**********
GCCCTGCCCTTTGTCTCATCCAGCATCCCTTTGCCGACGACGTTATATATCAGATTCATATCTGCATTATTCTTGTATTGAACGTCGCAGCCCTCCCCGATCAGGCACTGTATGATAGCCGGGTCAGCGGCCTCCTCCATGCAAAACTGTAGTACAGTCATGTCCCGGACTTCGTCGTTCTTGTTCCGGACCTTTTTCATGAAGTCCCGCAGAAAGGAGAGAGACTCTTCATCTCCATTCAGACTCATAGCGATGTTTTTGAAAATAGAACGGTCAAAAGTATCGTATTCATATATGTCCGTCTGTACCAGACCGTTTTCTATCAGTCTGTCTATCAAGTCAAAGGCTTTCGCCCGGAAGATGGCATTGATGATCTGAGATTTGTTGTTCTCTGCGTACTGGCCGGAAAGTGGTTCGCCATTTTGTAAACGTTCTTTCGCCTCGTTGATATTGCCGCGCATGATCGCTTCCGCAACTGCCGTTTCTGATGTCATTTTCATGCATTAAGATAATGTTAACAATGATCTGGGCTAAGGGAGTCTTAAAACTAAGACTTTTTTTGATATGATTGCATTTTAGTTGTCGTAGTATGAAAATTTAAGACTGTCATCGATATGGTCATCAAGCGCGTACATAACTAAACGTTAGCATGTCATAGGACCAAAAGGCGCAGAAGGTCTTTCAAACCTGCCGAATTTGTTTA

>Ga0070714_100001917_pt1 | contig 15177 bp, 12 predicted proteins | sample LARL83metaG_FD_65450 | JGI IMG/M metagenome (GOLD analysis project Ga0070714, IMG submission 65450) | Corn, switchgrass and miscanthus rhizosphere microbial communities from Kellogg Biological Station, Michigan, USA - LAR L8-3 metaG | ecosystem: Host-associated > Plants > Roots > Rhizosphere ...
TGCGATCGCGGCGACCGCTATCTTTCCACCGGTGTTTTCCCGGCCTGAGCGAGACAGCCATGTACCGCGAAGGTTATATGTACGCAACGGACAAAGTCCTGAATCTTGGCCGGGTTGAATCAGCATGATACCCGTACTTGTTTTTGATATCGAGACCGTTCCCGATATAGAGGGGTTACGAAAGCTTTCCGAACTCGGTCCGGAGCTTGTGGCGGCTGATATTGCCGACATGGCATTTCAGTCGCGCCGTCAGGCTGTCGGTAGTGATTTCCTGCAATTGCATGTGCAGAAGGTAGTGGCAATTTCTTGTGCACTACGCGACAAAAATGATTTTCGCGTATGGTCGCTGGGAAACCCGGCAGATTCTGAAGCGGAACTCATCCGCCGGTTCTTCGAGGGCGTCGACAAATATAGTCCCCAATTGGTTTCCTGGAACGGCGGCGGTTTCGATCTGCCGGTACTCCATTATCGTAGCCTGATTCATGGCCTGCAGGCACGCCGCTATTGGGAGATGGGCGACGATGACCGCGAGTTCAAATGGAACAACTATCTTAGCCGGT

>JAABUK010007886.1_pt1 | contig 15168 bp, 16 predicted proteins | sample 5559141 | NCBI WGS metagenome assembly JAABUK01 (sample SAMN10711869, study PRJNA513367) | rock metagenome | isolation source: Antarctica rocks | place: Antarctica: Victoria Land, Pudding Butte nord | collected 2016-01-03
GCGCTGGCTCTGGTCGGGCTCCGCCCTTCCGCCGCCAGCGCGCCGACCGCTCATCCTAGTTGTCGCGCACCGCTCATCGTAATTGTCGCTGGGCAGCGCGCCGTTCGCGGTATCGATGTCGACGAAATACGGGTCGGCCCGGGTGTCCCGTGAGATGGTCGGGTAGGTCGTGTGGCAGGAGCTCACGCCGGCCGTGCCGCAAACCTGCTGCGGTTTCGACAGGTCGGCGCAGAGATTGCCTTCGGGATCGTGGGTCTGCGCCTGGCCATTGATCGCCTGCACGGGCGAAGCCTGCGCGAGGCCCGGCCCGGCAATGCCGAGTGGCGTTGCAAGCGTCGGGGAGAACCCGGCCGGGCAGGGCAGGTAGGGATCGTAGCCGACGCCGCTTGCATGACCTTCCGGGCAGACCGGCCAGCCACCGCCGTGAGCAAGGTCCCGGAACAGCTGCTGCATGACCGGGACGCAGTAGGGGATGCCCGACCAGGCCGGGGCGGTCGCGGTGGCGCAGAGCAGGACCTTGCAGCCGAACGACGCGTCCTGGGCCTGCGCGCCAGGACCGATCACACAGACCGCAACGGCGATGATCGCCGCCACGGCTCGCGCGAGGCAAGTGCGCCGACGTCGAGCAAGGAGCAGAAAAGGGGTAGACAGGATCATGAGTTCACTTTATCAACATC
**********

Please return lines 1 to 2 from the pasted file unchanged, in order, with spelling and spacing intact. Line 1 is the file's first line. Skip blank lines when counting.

GCCCTGCCCTTTGTCTCATCCAGCATCCCTTTGCCGACGACGTTATATATCAGATTCATATCTGCATTATTCTTGTATTGAACGTCGCAGCCCTCCCCGATCAGGCACTGTATGATAGCCGGGTCAGCGGCCTCCTCCATGCAAAACTGTAGTACAGTCATGTCCCGGACTTCGTCGTTCTTGTTCCGGACCTTTTTCATGAAGTCCCGCAGAAAGGAGAGAGACTCTTCATCTCCATTCAGACTCATAGCGATGTTTTTGAAAATAGAACGGTCAAAAGTATCGTATTCATATATGTCCGTCTGTACCAGACCGTTTTCTATCAGTCTGTCTATCAAGTCAAAGGCTTTCGCCCGGAAGATGGCATTGATGATCTGAGATTTGTTGTTCTCTGCGTACTGGCCGGAAAGTGGTTCGCCATTTTGTAAACGTTCTTTCGCCTCGTTGATATTGCCGCGCATGATCGCTTCCGCAACTGCCGTTTCTGATGTCATTTTCATGCATTAAGATAATGTTAACAATGATCTGGGCTAAGGGAGTCTTAAAACTAAGACTTTTTTTGATATGATTGCATTTTAGTTGTCGTAGTATGAAAATTTAAGACTGTCATCGATATGGTCATCAAGCGCGTACATAACTAAACGTTAGCATGTCATAGGACCAAAAGGCGCAGAAGGTCTTTCAAACCTGCCGAATTTGTTTA

>Ga0070714_100001917_pt1 | contig 15177 bp, 12 predicted proteins | sample LARL83metaG_FD_65450 | JGI IMG/M metagenome (GOLD analysis project Ga0070714, IMG submission 65450) | Corn, switchgrass and miscanthus rhizosphere microbial communities from Kellogg Biological Station, Michigan, USA - LAR L8-3 metaG | ecosystem: Host-associated > Plants > Roots > Rhizosphere ...